With another season of Game of Thrones in the books, it’s hard to deny that George R.R. Martin’s masterful collaboration with David Benioff and D.B. Weiss has produced a body of work that has overarching themes that apply outside of a realm where guilt and innocent smacks with the ferocity of a fist instead of a gavel, and has relevance in another equally cruel world: fashion. Where as rabid fans approach the mysticism and fantasy elements in the show/book as if the characters really have a heartbeat and leave some questioning how people can have so much invested in fiction, the other side of the coin is the fashion industry where business and ego gets in the way of championing a movement.
No one who has ever seen mere moments of an episode of Game of Thrones would ever classify it as a slow-burn. While the acquisition of power can be a long and drawn-out process, those that tune in weekly are keenly aware that bloodshed is the hour-long drama’s calling card. Those wanting a career in the fashion business would be wise to understand that colleagues, admirers, mentors and perhaps even you yourself are gonna get slaughtered along the way. Consider the story of Tommy Hilfiger. “I was 25 when my accountant came to me and said, ‘You have some financial trouble.’ I told him we should just take out a bank loan, and he said, ‘No, you’ve already done that. You either have to come up with the money for a bailout or you have to file for Chapter 11.’ We went bankrupt. I was devastated. I was embarrassed. I had started with nothing and worked so hard, and we were so close to making it really big, but I had taken my eye off the ball. I believed that the business would just continue to do well. But it didn’t, because I wasn’t paying attention to the ‘business’ part of the business.”
In a study conducted by Yale, they contend that “Companies compete on the following key points: timeliness of fashions, trendiness, breadth of merchandise, brand recognition, pricing, quality, and overall shopping experience and environment. Despite some potential for companies to create competitive advantages, the industry has relatively low barriers to entry and is highly competitive.” They continue, “This fierce competition, with little brand loyalty, low barriers to entry, constant pricing pressure from competitors and a critical need to be fashion-right turn to be one of the main investment negatives for the US branded apparel industry.” Simply put, it’s easy to join the party, but it’s hard to avoid someone coming to chop your head off.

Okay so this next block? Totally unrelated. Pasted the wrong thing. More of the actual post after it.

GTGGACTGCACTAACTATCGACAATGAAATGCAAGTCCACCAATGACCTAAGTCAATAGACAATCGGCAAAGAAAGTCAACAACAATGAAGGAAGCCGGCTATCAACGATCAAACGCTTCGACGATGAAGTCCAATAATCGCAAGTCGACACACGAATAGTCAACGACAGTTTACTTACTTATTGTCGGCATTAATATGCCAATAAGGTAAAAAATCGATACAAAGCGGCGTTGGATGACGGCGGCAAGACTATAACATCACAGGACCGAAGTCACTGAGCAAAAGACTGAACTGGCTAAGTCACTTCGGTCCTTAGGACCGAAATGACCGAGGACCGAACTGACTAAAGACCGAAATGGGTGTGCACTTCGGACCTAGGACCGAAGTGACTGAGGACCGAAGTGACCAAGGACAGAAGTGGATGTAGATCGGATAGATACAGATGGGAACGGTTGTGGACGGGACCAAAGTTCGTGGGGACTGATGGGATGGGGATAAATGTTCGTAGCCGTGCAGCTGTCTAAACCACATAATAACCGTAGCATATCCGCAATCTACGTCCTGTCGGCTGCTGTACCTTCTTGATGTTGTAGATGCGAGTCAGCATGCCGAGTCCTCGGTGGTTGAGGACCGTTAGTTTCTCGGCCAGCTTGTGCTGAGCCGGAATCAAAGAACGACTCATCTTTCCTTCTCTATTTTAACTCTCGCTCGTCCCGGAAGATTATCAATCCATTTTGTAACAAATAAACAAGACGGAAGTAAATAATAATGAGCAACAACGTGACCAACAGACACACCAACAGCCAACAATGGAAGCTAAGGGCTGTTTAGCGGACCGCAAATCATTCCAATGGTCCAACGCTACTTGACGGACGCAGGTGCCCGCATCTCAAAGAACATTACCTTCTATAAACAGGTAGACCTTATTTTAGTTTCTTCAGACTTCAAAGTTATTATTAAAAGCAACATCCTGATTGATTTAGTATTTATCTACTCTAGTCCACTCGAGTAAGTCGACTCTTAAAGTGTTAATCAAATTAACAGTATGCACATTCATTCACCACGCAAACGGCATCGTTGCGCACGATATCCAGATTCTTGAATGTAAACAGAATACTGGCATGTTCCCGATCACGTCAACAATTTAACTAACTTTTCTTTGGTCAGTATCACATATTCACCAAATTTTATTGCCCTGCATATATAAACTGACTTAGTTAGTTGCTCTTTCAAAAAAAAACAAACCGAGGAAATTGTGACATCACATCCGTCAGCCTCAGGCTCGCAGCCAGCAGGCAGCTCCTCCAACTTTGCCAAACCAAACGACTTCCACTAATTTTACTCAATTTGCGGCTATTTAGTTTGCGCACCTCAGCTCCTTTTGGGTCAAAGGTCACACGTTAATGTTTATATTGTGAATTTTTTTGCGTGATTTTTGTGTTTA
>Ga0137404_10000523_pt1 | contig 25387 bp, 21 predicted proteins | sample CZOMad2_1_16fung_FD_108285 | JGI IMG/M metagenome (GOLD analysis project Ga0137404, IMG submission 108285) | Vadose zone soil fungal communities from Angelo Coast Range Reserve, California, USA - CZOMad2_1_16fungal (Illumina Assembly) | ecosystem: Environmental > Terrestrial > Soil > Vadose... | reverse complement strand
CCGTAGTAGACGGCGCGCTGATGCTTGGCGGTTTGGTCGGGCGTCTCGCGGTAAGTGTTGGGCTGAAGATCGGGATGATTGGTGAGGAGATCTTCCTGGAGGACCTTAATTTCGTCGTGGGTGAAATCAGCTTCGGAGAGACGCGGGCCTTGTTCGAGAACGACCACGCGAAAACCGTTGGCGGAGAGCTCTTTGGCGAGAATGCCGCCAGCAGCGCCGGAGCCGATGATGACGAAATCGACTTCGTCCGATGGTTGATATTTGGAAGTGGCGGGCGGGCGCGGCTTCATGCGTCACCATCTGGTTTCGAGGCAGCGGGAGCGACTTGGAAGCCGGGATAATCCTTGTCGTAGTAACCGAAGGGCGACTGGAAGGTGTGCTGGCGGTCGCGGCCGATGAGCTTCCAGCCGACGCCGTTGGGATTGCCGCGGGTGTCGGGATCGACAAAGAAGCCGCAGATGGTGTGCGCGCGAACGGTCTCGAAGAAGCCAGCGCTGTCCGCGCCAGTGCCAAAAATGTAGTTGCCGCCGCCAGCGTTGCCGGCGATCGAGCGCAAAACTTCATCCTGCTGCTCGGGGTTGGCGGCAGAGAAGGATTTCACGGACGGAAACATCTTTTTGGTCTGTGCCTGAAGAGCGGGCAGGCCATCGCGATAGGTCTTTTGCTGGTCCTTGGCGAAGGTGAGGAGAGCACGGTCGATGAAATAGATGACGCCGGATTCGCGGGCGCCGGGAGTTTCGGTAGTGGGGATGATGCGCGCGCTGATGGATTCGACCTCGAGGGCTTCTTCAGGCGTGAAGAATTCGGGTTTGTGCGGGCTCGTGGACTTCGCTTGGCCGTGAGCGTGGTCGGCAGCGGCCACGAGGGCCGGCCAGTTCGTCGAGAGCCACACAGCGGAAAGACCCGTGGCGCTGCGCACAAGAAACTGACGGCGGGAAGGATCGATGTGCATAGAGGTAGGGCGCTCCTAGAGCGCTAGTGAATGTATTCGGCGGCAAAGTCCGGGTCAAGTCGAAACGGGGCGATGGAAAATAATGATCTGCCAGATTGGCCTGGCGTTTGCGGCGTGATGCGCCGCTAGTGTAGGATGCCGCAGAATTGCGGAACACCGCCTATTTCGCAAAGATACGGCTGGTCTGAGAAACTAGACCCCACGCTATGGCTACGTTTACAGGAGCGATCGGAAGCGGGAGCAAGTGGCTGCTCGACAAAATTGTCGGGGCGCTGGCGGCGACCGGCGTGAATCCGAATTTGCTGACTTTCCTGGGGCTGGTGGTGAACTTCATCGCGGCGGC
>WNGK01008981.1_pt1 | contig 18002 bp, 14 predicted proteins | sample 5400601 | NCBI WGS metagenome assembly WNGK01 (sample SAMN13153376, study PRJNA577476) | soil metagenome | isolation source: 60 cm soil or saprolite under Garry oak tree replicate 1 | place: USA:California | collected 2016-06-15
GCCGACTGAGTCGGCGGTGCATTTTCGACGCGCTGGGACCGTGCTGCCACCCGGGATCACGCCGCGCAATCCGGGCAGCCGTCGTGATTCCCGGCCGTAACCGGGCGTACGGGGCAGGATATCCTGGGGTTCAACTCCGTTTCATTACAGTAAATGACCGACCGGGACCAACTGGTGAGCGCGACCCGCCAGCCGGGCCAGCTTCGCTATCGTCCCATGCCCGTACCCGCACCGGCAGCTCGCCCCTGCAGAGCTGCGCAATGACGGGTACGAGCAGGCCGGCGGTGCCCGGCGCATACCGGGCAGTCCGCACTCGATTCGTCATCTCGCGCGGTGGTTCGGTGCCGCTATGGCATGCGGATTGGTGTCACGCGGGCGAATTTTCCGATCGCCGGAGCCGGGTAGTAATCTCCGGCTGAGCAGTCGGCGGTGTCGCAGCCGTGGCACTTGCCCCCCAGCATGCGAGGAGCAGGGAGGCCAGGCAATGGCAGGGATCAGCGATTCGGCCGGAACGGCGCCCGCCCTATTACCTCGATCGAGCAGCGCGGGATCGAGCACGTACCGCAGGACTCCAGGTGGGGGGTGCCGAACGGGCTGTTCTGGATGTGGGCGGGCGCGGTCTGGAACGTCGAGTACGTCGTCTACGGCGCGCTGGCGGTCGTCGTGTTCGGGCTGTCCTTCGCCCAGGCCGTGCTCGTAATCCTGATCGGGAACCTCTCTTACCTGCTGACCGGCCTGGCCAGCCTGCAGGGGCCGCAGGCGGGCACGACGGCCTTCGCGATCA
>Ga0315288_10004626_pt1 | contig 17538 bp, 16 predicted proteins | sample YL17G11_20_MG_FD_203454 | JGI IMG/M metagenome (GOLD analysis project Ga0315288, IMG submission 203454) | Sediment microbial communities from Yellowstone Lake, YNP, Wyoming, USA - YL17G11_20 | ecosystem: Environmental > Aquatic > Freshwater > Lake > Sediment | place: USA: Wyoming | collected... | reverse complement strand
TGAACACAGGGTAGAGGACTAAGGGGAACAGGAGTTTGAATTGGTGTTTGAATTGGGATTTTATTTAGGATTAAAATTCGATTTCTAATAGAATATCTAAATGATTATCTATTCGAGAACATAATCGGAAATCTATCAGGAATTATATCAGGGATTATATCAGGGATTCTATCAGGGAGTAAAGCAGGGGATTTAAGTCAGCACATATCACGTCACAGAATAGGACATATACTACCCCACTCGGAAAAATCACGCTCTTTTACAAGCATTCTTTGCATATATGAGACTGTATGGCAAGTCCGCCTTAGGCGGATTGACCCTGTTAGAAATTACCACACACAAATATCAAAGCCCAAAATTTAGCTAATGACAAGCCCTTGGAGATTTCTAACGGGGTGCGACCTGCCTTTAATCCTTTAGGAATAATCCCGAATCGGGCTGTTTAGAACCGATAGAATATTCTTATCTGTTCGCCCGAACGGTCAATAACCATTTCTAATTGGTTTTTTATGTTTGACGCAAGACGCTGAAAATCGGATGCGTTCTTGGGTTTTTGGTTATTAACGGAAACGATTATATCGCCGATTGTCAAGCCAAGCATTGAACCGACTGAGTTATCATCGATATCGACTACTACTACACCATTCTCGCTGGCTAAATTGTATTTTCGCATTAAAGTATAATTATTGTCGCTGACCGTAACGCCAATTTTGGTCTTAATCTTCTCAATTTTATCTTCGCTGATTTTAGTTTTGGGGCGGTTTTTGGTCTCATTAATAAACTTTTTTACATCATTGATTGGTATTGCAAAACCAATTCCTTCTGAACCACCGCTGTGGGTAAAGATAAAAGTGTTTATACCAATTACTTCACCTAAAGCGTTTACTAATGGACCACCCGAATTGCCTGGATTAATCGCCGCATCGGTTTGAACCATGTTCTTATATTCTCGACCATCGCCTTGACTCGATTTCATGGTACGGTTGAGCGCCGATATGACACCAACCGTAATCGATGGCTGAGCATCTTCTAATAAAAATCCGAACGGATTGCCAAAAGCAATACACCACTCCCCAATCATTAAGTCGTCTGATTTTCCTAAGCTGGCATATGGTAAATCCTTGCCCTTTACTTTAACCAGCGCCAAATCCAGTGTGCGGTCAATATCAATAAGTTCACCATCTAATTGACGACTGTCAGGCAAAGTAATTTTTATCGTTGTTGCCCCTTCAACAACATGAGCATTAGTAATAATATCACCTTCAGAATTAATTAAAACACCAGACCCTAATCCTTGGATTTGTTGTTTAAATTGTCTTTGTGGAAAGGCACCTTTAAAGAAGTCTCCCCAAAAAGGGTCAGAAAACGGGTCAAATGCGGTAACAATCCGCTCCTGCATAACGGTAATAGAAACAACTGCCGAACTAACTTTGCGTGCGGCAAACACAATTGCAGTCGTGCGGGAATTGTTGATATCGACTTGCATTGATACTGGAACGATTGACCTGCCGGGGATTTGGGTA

Sometimes it’s okay to kill off things you love.
Viewers are so mesmerized at the willingness of George R.R. Martin to kill off beloved characters that they are actually willing to pay $20,000 USD to be immortalized in one of his books – only to be killed off as part of a charitable endeavor the author engineered as a means for raising money for a wolf sanctuary in New Mexico. “Despite my sinister repute, I actually find it hard to kill off characters that I’ve been writing about for some time,” Martin told The Hollywood Reporter. “Good guys or bad guys, they’re all my children. But this time the slaughter should be easy, since the victims will be laying down their lives in a good cause. I will do my best to make their ends memorable.”
From a fashion standpoint, those dictating the trends, or those adhering to the often regimented uniformity that is presented as originality, would be wise to understand that falling in love with figments of one’s imagination is the first sign of artistic defeat. Much like with television, we have an understanding of what we’re consuming, but we trust that the narrative will feature just as many subtractions as there are additions.
Whether it’s believing that monochromatic ensembles will always be in style or that the cozy boy movement will continue, the only thing that keeps menswear interesting is when trends die.
We like underdogs.
Conventional storytelling wisdom tells us that the antagonist believes himself/herself to be the hero of their own story. Their motives aren’t merely the actions of sociopaths, but rather “viable” options for a muddled and confusing world. In Game of Thrones everyone seemingly has a legitimate claim to reign, but we can’t help rooting for those who are pure of heart despite what they have been forced to do. Whether it’s revenge in a fictional world or a backstory related to a brand, consumers want to feel something even if it’s indirectly.